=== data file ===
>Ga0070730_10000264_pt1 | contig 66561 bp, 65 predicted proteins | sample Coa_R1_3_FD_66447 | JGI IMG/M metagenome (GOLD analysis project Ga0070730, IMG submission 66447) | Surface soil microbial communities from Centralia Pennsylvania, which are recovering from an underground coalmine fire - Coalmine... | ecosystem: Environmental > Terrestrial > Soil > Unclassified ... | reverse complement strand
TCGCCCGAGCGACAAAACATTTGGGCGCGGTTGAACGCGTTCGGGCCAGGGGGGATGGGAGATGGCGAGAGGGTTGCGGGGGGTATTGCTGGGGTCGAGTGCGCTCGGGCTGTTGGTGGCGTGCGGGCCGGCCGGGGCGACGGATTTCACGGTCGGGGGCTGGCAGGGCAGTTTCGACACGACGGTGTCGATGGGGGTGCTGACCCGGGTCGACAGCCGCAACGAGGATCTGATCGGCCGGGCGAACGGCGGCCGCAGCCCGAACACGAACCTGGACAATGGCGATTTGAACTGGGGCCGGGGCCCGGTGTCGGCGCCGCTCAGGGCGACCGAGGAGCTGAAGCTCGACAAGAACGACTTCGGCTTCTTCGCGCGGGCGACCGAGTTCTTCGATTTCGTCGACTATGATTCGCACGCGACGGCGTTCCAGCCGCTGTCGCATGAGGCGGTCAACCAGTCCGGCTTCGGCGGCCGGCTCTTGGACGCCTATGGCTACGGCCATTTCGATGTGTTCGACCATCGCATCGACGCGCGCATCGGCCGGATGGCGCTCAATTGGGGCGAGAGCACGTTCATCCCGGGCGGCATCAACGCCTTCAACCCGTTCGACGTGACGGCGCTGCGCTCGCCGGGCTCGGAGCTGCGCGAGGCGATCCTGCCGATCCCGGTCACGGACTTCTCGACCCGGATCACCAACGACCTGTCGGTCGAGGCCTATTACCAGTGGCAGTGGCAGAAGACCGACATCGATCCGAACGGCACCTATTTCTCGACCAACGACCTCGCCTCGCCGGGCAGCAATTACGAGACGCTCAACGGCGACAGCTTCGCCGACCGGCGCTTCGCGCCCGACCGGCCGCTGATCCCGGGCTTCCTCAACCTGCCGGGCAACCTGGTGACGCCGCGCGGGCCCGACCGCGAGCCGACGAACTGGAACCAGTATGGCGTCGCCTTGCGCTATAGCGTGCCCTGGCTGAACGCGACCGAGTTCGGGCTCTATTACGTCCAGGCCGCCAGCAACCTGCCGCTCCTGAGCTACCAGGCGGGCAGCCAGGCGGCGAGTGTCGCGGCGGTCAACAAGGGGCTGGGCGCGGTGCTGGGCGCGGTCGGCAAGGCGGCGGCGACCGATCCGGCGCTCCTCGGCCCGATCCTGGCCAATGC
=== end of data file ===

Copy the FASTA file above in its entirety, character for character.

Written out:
>Ga0070730_10000264_pt1 | contig 66561 bp, 65 predicted proteins | sample Coa_R1_3_FD_66447 | JGI IMG/M metagenome (GOLD analysis project Ga0070730, IMG submission 66447) | Surface soil microbial communities from Centralia Pennsylvania, which are recovering from an underground coalmine fire - Coalmine... | ecosystem: Environmental > Terrestrial > Soil > Unclassified ... | reverse complement strand
TCGCCCGAGCGACAAAACATTTGGGCGCGGTTGAACGCGTTCGGGCCAGGGGGGATGGGAGATGGCGAGAGGGTTGCGGGGGGTATTGCTGGGGTCGAGTGCGCTCGGGCTGTTGGTGGCGTGCGGGCCGGCCGGGGCGACGGATTTCACGGTCGGGGGCTGGCAGGGCAGTTTCGACACGACGGTGTCGATGGGGGTGCTGACCCGGGTCGACAGCCGCAACGAGGATCTGATCGGCCGGGCGAACGGCGGCCGCAGCCCGAACACGAACCTGGACAATGGCGATTTGAACTGGGGCCGGGGCCCGGTGTCGGCGCCGCTCAGGGCGACCGAGGAGCTGAAGCTCGACAAGAACGACTTCGGCTTCTTCGCGCGGGCGACCGAGTTCTTCGATTTCGTCGACTATGATTCGCACGCGACGGCGTTCCAGCCGCTGTCGCATGAGGCGGTCAACCAGTCCGGCTTCGGCGGCCGGCTCTTGGACGCCTATGGCTACGGCCATTTCGATGTGTTCGACCATCGCATCGACGCGCGCATCGGCCGGATGGCGCTCAATTGGGGCGAGAGCACGTTCATCCCGGGCGGCATCAACGCCTTCAACCCGTTCGACGTGACGGCGCTGCGCTCGCCGGGCTCGGAGCTGCGCGAGGCGATCCTGCCGATCCCGGTCACGGACTTCTCGACCCGGATCACCAACGACCTGTCGGTCGAGGCCTATTACCAGTGGCAGTGGCAGAAGACCGACATCGATCCGAACGGCACCTATTTCTCGACCAACGACCTCGCCTCGCCGGGCAGCAATTACGAGACGCTCAACGGCGACAGCTTCGCCGACCGGCGCTTCGCGCCCGACCGGCCGCTGATCCCGGGCTTCCTCAACCTGCCGGGCAACCTGGTGACGCCGCGCGGGCCCGACCGCGAGCCGACGAACTGGAACCAGTATGGCGTCGCCTTGCGCTATAGCGTGCCCTGGCTGAACGCGACCGAGTTCGGGCTCTATTACGTCCAGGCCGCCAGCAACCTGCCGCTCCTGAGCTACCAGGCGGGCAGCCAGGCGGCGAGTGTCGCGGCGGTCAACAAGGGGCTGGGCGCGGTGCTGGGCGCGGTCGGCAAGGCGGCGGCGACCGATCCGGCGCTCCTCGGCCCGATCCTGGCCAATGC